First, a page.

Financial trouble looms as Smithtown adopts budget

Financial trouble looms as Smithtown adopts budget

by -
0 1164
Superintendent James Grossane file photo

District administration fears financial “doom and gloom” might be on the horizon for the Smithtown school district.

The Smithtown board of education voted unanimously to adopt Superintendent James Grossane’s proposed $236,027,619 budget for the 2016-17 school year at a meeting Tuesday.

Thanks to a full restoration of the Gap Elimination Adjustment, which was enacted six years ago in an effort to close a state budget deficit by deducting funds from each school district’s state aid allotment, the budget includes some additional expenditures for 2016-17, despite what could be a perfect storm of financial stress for the district.

That decision added approximately $3.2 million in revenue to Smithtown’s budget for the upcoming school year. However, both Grossane and Andrew Tobin, the district’s assistant superintendent for finance and operations, said they are concerned that will be the final increase in state aid they will receive for the foreseeable future.

“The reality is, where is the future aid going to come from?” Tobin said during the board of education meeting Tuesday. “We know foundation aid historically has been directed to high-need districts, not to districts such as Smithtown. So we’re concerned, just like we were with the [Gap Elimination Adjustment] that we’ll be last in line to get future foundation aid increases. That’s the general concern going forward, that we might be solely reliant on tax levy revenue to help out our budgets going forward.”

In addition, the district benefitted during this budget season from a relatively low pension payment requirement, a perk that can’t be counted on every year. Grossane said he’s bracing for the possibility of a negative tax levy increase cap at some point in the coming years, because the district has a $2 million bond from the early 2000s coming off the books. That will result in an equal reduction to both expenses and revenue, though it will impact the tax levy increase cap. The district will look to rebuild their depleted capital reserve funds to address building repairs at multiple schools that have been neglected.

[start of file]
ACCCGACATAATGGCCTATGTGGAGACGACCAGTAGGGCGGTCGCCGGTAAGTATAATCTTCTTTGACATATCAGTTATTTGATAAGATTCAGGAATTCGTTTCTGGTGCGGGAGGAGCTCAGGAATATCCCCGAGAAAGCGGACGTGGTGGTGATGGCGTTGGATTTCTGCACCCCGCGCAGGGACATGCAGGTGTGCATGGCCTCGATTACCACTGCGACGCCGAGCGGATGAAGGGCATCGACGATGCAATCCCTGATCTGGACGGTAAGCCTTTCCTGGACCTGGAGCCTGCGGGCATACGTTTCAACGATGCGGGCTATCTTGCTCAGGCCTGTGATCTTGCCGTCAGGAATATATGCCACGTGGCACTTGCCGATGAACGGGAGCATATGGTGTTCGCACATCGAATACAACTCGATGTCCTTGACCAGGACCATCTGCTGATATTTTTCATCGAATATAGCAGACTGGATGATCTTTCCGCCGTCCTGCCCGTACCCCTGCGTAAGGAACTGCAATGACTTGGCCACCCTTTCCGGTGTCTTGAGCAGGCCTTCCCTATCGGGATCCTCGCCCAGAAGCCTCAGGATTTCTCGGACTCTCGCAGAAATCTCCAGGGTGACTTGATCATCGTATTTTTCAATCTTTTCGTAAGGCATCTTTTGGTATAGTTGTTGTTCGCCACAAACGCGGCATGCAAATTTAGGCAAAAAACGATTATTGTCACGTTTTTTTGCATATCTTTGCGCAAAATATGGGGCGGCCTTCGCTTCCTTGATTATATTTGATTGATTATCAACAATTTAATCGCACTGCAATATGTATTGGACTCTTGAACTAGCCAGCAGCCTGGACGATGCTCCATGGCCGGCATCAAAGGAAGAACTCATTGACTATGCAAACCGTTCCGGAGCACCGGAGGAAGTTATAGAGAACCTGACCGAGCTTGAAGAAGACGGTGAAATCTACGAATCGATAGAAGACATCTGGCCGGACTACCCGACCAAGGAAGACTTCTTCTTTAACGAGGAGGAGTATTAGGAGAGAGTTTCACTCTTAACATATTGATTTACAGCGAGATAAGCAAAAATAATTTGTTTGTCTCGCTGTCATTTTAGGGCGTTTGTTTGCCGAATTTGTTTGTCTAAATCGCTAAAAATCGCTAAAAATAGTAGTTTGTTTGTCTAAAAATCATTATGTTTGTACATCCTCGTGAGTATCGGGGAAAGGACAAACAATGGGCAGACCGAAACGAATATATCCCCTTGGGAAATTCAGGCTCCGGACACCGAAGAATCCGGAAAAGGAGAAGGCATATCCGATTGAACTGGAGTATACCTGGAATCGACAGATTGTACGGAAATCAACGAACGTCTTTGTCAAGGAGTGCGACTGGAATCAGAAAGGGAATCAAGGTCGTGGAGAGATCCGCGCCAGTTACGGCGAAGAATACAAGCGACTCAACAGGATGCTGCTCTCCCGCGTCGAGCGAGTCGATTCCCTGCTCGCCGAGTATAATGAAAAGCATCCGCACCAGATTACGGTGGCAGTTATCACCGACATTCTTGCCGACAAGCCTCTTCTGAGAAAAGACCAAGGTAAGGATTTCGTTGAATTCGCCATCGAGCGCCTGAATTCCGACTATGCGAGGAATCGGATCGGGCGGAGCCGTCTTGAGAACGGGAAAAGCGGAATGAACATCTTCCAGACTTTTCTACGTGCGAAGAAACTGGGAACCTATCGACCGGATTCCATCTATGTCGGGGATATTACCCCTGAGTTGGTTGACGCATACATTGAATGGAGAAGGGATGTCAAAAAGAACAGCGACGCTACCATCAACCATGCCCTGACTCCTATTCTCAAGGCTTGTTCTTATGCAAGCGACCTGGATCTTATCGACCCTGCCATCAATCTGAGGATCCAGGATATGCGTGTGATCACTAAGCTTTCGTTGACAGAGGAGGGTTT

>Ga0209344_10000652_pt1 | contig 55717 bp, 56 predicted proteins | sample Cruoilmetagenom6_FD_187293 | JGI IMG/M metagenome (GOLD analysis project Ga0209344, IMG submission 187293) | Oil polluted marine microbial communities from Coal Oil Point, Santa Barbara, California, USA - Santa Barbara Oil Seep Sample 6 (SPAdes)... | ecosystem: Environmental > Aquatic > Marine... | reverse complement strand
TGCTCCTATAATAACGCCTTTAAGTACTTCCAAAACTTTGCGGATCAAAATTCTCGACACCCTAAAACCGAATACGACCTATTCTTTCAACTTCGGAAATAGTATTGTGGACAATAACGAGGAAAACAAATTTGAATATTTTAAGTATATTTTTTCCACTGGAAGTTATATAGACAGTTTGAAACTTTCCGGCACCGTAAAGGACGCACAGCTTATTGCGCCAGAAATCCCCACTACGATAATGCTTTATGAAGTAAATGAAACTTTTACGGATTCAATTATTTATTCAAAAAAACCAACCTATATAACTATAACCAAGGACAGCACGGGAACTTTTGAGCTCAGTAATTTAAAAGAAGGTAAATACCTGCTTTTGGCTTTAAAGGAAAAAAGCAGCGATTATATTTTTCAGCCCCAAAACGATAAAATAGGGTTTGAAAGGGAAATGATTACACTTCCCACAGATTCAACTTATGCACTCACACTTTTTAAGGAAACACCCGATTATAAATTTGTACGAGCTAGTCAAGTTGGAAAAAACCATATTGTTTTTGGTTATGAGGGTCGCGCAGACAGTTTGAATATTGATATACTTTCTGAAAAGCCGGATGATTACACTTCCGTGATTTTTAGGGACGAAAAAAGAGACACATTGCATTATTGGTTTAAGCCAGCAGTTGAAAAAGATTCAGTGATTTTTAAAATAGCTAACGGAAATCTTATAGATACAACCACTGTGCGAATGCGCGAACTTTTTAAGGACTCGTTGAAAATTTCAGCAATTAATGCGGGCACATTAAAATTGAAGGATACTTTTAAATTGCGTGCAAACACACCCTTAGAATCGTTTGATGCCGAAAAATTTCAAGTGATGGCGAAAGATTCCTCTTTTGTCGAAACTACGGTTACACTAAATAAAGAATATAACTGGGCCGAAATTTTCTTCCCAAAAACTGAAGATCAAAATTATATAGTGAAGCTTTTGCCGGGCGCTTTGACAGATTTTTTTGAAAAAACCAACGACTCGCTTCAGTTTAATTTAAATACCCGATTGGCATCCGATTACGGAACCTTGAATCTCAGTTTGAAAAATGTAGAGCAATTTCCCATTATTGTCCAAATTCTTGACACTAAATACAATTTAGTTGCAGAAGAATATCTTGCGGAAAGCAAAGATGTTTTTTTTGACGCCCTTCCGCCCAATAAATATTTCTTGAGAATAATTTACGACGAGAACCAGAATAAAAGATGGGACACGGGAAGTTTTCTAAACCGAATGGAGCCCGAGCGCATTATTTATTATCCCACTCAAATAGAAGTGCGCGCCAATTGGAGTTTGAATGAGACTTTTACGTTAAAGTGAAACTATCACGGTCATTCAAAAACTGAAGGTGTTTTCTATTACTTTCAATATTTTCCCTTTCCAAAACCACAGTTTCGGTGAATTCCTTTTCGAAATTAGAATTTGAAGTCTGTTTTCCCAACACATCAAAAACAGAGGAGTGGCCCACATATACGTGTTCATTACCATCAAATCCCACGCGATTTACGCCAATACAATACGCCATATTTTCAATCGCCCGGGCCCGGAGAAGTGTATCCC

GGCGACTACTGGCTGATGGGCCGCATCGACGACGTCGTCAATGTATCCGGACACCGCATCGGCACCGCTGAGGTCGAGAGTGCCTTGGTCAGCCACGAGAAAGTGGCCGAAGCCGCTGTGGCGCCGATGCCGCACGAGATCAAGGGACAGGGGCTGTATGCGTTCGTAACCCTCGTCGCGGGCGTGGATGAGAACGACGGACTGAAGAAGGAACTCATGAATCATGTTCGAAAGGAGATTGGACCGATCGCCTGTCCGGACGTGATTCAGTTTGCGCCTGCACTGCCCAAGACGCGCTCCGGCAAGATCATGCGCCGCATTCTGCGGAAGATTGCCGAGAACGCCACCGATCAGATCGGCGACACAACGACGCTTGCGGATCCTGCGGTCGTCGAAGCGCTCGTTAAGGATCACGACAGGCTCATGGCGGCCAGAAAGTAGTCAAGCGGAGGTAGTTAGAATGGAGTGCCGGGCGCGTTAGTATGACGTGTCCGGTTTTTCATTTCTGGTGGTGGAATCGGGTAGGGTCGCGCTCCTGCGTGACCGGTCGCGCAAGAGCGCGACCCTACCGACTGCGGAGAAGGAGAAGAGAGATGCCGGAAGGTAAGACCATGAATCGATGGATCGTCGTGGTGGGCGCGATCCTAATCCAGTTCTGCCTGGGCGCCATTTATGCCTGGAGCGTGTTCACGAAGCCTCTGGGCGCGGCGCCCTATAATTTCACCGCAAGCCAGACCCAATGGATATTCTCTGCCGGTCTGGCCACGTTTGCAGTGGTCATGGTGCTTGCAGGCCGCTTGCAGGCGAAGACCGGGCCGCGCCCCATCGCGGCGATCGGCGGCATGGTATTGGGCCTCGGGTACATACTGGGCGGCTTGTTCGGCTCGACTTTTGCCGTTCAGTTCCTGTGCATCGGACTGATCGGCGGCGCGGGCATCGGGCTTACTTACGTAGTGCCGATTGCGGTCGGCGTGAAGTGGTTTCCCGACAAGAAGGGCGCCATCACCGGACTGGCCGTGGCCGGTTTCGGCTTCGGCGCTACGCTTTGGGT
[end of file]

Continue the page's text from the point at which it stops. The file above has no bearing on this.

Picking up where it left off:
“These are all realities, and when they’re going to happen, we’re not sure,” Grossane said. “Hopefully never, but they are happening [to other districts in the state]. We can’t say that they’re not. It is very important, as we plan for the future, that we keep those things in mind.”

School board trustee Grace Plourde spoke Tuesday about the years leading up to the enactment of the state-mandated cap on tax levy increases in 2011.

“In the years running up to the tax cap, we had members of the board of education, who are no longer here, whose view was basically that anytime a school district put a little money in the bank, that was akin to theft,” Plourde said. “So they turned the district’s piggy bank upside down and shook it.”

Plourde also spoke about state laws that incentivize school district residents to vote against budgets that pierce the tax levy increase cap as well as limits on unassigned fund balance.

“It’s a little frustrating that every place we try to look to head off a problem, to prevent the day where we are going to have to make deep and painful cuts in program — like we’ve had to do in the past when we’ve had budget crises — every time we try to put a little money away or to do something to head off a crisis like that, we are thwarted by the state of New York,” she said.

The adopted budget will distribute money received from the restoration of the Gap Elimination Adjustment to one-time expenditures for 2016-17, rather than using it on programs that require yearly funding. Those expenditures include elementary and secondary staff development for teachers in STEM (science, technology, engineering and mathematics) curriculum and investment in materials to help that development.

The board of education voted to close one of the district’s eight elementary schools for the 2017-18 school year as a cost-saving method in February. Parents against the closure spoke during the meeting in the hopes of convincing the board of education to reverse that decision in light of the unexpected spike in state aid for 2016-17. District administration and members of the board of education gave no indication that they would reconsider the closure.

The vote to approve the 2016-17 adopted budget is on May 17.